Monitoring Your Backups

I hope that most of you are already backing up your data on a regular basis. Automating the backup process is the best way to ensure that you will have a backup copy of your data when loss or disaster occurs. IT professionals have been automating backup tasks for years. Even the simplest backup programs provide some way to schedule them to run on a defined schedule. Unfortunately there is one critical backup task that is not usually automated; the handling of backup media. Mishandled backup media, or neglected procedures for changing media often lead to failed backups and restores. You can't just schedule your data backup system and let it run automatically and then assume that everything is going to be OK.*

Data backup procedures need to be monitored. Even highly automated systems will encounter problems that require human intervention. Assuming that no news is good news could be a disaster waiting to happen. I have personally experienced many cases where backup jobs fail to backup data for weeks at a time unbeknownst to anyone. It can be a devastating experience to find out that your data backup has been failing at the time when you have lost your data. If your backup job has been automated and running quietly for months, you best check and make sure it is doing what you think it is.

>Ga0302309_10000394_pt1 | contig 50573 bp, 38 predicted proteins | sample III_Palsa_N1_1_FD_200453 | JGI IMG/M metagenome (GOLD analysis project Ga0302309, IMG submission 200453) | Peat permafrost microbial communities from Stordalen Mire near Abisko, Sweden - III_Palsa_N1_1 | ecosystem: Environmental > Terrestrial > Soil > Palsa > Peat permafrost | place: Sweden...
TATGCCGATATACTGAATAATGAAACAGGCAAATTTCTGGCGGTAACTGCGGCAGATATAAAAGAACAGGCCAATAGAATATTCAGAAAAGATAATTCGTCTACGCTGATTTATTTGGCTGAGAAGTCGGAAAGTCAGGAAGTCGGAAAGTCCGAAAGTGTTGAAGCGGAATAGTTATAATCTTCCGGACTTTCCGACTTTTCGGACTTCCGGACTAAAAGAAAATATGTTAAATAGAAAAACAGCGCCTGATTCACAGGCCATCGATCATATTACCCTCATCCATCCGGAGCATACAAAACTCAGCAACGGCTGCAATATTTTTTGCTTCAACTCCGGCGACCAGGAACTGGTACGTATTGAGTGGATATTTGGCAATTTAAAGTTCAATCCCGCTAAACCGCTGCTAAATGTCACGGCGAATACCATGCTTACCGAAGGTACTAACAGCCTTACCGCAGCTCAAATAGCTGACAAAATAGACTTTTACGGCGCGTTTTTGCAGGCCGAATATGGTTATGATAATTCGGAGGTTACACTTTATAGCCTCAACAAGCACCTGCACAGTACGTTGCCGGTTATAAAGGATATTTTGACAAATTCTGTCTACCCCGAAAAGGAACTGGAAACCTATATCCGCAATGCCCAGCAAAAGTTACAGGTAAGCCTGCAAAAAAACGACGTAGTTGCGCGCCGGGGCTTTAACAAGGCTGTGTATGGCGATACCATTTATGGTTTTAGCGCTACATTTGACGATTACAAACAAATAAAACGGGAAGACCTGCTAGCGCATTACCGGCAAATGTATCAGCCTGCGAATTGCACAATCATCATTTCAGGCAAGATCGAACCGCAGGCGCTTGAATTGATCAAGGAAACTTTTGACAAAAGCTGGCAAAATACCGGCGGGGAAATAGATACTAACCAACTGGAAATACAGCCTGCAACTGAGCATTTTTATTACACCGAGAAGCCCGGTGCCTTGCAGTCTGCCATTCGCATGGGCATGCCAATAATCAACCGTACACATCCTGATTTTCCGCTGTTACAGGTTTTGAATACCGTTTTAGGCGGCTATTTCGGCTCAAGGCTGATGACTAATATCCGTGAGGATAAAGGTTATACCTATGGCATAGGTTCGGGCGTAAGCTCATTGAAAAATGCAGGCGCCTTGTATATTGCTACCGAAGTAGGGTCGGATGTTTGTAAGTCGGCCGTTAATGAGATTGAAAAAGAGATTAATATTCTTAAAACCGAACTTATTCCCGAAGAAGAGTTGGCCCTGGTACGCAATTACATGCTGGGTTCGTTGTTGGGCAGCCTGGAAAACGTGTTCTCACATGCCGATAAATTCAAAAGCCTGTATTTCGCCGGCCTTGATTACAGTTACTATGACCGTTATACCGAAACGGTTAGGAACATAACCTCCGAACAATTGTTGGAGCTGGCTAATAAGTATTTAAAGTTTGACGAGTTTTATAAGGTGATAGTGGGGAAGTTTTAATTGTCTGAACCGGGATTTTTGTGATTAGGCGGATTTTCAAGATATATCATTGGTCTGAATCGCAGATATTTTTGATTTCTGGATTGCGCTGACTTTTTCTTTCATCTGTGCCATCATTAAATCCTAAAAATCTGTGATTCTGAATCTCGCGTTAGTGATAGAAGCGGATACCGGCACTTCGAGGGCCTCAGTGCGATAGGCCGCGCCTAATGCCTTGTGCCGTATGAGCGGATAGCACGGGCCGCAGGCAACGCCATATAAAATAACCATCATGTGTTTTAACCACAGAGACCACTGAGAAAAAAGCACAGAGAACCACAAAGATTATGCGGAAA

An occasional checkup on your backup system is not good enough. It needs to be monitored daily. You can either check your backup logs every morning, or use some kind of monitoring system to alert you when there is a problem. Most of the professional backup systems will send alerts when backups fail or encounter errors. It is the small business and home users who are most vulnerable. Don't just assume your data is backed up.

*There is one type of system that may be fully automated and may even alert you to a problem. That is online backup. Some of the better online backup service providers will send you alerts when problems occur.

No comments: